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Farmers Call off Year-long Protests After Government’s Assurance

The Union government and the Samyukt Kisan Morcha (SKM), a coalition of farmer unions, on Thursday, reached a deal on a raft of demands that had sparked year-long protests by farmers in a major political challenge to the Modi regime.

Ayushi Raina
Farmers Call off Year-long Protests
Farmers Call off Year-long Protests

On Thursday, the Union government and the Samyukt Kisan Morcha (SKM), a coalition of farmer unions, achieved an agreement on a slew of demands that had sparked year-long farmer demonstrations in a significant political challenge to the Modi regime. 

The SKM approved the Centre's proposals in a letter signed by Union Agriculture Secretary Sanjay Aggarwal to resolve critical agrarian concerns raised by it. This prepared the way for SKM to call off one of the country's largest farmer protests in decades. 

The SKM's next meeting is scheduled for January 15th, according to its leaders. Protesters would take out victory processions from their camps on Delhi's borders to their villages on December 11, it was announced. 

The compromise between the Centre and protesting agricultural unions came after two days of back-channel negotiations in which proposals were passed back and forth, as well as 11 rounds of negotiations that hit a deadlock on January 22. 

Tens of thousands of farmers squatted on highways across states for 14 months to oppose three farm reform laws enacted by the Modi administration in September 2020. Thousands of people have also set up virtual protest camps at Delhi's borders, clogging traffic. 

Prime Minister Narendra Modi announced on November 19 that his government will abolish the controversial laws, and Parliament repealed them on November 29. Farmers were able to re-engage with the government when the laws were repealed. 

The Centre issued drafting proposals to resolve the standoff on December 7, to which the farm body proposed amendments.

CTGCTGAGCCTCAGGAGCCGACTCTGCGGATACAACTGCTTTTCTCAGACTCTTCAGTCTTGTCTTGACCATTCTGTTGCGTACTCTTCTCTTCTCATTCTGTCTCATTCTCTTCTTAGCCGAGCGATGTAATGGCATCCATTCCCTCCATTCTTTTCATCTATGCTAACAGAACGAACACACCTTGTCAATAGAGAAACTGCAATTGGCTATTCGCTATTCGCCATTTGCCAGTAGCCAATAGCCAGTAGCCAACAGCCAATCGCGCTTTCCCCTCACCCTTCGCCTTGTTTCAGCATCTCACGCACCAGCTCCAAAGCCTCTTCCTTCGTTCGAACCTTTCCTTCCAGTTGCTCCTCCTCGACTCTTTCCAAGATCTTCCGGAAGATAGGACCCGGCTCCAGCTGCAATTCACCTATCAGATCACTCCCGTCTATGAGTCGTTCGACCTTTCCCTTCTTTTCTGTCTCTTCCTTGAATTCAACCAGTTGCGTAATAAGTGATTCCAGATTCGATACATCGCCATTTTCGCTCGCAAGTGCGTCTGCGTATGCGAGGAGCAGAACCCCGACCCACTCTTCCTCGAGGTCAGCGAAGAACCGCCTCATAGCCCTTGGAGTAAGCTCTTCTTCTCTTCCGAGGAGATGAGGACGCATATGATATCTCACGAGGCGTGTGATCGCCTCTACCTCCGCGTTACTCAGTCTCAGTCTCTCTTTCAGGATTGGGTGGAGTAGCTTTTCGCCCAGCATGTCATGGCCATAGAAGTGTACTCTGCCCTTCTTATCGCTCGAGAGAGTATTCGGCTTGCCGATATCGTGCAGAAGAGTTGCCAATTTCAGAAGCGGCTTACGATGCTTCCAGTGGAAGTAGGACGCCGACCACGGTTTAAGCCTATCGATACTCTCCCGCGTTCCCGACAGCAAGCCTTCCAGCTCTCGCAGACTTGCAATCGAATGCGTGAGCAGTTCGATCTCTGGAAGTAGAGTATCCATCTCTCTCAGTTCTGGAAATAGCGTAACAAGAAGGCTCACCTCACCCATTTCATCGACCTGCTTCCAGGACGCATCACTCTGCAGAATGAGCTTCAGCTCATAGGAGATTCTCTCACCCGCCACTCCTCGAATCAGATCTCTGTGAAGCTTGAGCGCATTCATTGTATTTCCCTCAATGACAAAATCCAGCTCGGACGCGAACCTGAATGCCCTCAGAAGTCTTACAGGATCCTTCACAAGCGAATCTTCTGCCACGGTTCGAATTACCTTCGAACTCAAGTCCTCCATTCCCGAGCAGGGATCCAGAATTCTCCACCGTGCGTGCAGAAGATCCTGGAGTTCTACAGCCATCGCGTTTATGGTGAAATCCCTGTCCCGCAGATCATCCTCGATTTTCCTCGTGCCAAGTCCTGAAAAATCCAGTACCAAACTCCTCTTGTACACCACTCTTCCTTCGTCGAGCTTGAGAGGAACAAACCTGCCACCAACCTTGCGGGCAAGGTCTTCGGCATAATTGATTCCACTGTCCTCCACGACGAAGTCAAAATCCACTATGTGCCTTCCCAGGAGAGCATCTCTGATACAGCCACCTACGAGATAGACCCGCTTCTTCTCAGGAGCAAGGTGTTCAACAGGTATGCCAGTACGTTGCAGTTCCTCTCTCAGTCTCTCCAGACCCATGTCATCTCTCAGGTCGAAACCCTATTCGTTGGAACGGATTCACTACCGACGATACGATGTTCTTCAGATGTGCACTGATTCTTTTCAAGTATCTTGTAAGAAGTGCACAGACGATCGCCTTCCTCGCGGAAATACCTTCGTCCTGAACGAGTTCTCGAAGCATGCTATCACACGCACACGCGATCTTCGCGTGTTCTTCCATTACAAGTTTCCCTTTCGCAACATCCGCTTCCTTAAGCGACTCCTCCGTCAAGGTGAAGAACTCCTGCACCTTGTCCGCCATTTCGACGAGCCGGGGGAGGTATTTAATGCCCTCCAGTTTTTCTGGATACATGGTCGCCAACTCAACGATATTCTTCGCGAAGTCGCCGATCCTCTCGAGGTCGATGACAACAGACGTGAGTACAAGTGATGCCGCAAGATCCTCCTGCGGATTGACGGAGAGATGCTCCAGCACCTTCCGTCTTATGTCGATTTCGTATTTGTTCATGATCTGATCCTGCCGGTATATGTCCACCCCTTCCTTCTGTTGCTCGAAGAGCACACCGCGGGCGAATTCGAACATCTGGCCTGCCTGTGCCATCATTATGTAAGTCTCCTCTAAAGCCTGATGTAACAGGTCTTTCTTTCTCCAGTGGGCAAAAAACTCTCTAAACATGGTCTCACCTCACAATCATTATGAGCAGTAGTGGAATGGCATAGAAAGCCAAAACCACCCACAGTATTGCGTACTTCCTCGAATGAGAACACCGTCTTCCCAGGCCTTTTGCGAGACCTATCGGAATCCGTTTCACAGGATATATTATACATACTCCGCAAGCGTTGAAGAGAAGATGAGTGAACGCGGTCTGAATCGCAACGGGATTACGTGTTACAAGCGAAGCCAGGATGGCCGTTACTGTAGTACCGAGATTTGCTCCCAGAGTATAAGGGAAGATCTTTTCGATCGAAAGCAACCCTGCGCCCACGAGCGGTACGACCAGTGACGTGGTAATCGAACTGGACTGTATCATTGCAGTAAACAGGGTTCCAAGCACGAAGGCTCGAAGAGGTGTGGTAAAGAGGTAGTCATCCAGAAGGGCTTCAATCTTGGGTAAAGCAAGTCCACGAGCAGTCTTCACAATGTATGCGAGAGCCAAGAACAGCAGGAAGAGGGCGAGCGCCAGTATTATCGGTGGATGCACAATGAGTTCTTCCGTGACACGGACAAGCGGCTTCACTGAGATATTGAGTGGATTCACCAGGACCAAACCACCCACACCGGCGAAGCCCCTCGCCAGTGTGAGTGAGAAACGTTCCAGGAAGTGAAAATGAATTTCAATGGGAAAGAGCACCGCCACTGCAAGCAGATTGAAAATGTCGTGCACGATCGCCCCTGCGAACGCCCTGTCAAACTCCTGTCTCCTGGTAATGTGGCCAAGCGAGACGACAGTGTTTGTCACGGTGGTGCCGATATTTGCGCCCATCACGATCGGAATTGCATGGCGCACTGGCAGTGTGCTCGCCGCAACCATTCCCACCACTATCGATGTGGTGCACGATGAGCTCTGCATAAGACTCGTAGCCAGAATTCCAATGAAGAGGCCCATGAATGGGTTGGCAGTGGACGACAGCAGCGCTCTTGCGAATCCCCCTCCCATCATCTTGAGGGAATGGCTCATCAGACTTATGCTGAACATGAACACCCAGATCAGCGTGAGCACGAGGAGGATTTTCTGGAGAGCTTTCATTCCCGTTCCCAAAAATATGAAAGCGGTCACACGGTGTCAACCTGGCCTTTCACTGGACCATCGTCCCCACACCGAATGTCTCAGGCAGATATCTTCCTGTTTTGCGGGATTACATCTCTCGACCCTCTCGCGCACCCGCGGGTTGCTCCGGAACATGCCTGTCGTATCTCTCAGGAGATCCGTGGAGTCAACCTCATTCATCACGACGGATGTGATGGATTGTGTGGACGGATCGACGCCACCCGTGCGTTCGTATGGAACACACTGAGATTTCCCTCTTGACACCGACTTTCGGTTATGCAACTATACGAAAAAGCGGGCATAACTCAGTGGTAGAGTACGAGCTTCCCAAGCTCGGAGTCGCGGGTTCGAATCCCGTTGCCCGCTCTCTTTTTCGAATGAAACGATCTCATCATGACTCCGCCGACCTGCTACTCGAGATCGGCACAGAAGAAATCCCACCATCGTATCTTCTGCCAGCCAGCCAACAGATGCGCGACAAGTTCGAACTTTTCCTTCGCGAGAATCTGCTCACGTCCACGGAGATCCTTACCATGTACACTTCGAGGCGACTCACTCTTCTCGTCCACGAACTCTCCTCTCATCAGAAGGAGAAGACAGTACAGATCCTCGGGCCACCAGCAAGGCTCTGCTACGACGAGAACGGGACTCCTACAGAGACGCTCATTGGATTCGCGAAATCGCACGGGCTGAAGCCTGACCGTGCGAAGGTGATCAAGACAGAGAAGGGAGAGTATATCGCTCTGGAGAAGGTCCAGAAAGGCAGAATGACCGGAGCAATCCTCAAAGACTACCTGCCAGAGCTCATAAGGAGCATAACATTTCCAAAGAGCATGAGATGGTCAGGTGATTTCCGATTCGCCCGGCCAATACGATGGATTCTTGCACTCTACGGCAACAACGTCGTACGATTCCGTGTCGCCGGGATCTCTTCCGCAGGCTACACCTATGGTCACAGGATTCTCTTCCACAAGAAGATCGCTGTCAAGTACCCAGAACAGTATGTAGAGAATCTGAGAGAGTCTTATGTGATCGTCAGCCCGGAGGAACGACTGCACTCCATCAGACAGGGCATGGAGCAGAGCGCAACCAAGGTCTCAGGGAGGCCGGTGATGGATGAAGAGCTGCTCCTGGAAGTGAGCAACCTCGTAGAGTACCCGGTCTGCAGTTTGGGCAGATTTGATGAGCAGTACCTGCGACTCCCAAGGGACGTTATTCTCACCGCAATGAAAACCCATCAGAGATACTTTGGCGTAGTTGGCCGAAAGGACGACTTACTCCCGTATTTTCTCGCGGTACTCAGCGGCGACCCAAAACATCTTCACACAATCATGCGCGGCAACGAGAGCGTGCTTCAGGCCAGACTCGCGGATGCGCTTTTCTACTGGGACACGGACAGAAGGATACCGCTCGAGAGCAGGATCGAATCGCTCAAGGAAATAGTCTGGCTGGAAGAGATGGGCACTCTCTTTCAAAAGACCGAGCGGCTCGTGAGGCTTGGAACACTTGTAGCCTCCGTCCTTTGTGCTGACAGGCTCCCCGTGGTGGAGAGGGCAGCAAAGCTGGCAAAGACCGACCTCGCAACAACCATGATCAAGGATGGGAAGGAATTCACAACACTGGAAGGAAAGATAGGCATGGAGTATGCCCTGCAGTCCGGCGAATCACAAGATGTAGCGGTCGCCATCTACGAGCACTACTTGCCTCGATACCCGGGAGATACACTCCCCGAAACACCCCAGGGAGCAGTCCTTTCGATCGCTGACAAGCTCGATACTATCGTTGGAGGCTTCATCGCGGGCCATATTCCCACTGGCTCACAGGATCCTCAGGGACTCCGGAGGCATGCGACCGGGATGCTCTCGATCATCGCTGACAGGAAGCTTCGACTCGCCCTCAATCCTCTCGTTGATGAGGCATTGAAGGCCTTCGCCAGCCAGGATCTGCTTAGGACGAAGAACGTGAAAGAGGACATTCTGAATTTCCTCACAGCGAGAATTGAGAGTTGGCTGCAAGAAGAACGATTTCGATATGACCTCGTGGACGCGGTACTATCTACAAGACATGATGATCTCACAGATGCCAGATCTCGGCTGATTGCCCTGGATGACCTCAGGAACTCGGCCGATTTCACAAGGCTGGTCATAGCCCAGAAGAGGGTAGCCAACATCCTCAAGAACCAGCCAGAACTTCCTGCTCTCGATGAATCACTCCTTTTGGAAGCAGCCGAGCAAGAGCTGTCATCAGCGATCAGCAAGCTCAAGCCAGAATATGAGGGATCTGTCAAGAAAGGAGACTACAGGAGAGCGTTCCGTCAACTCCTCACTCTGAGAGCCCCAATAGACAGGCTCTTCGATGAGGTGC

On Thursday, the SKM signed off on a final letter from the Centre outlining critical next steps. "Today is a victory day for farmers, who led the country's largest movement since the freedom movement. Victory to those who feed the nation," said Daljit Randhawa, a wheat farmer from Punjab's Sangrur who has been camped for months on the outskirts of the national capital. 

The proposals contained in the agricultural secretary's letter were unanimously accepted by the five-member team of farm leaders authorized to make decisions on the SKM's behalf. 

In the letter, the Centre stated that it will form a panel to "guarantee that all farmers get minimum support prices (MSP)."  It also stated that current levels of federal procurement of farm produce at guaranteed prices would not be reduced. 

"This alleviated farmers' major concern that the government will reduce or discontinue purchasing farm produce at MSP." said Yogendra Yadav, Swaraj India's leader and a member of the SKM coordination committee. 

Farmers have demanded a law to guarantee minimum prices for 22-odd commodities. Distress selling of farm produce and price volatility in non-cereals have been a major gripe among cultivators. 

The letter from the Union government also claimed that the governments of Uttar Pradesh, Uttarakhand, Himachal Pradesh, Madhya Pradesh, and Haryana agreed to remove all complaints filed against farmers and their supporters during the protest with immediate effect, which was a major demand of the SKM. 

Cases against farmers filed by central law enforcement agencies, union territories, and the Delhi Police will also be dismissed immediately, according to the Centre. 

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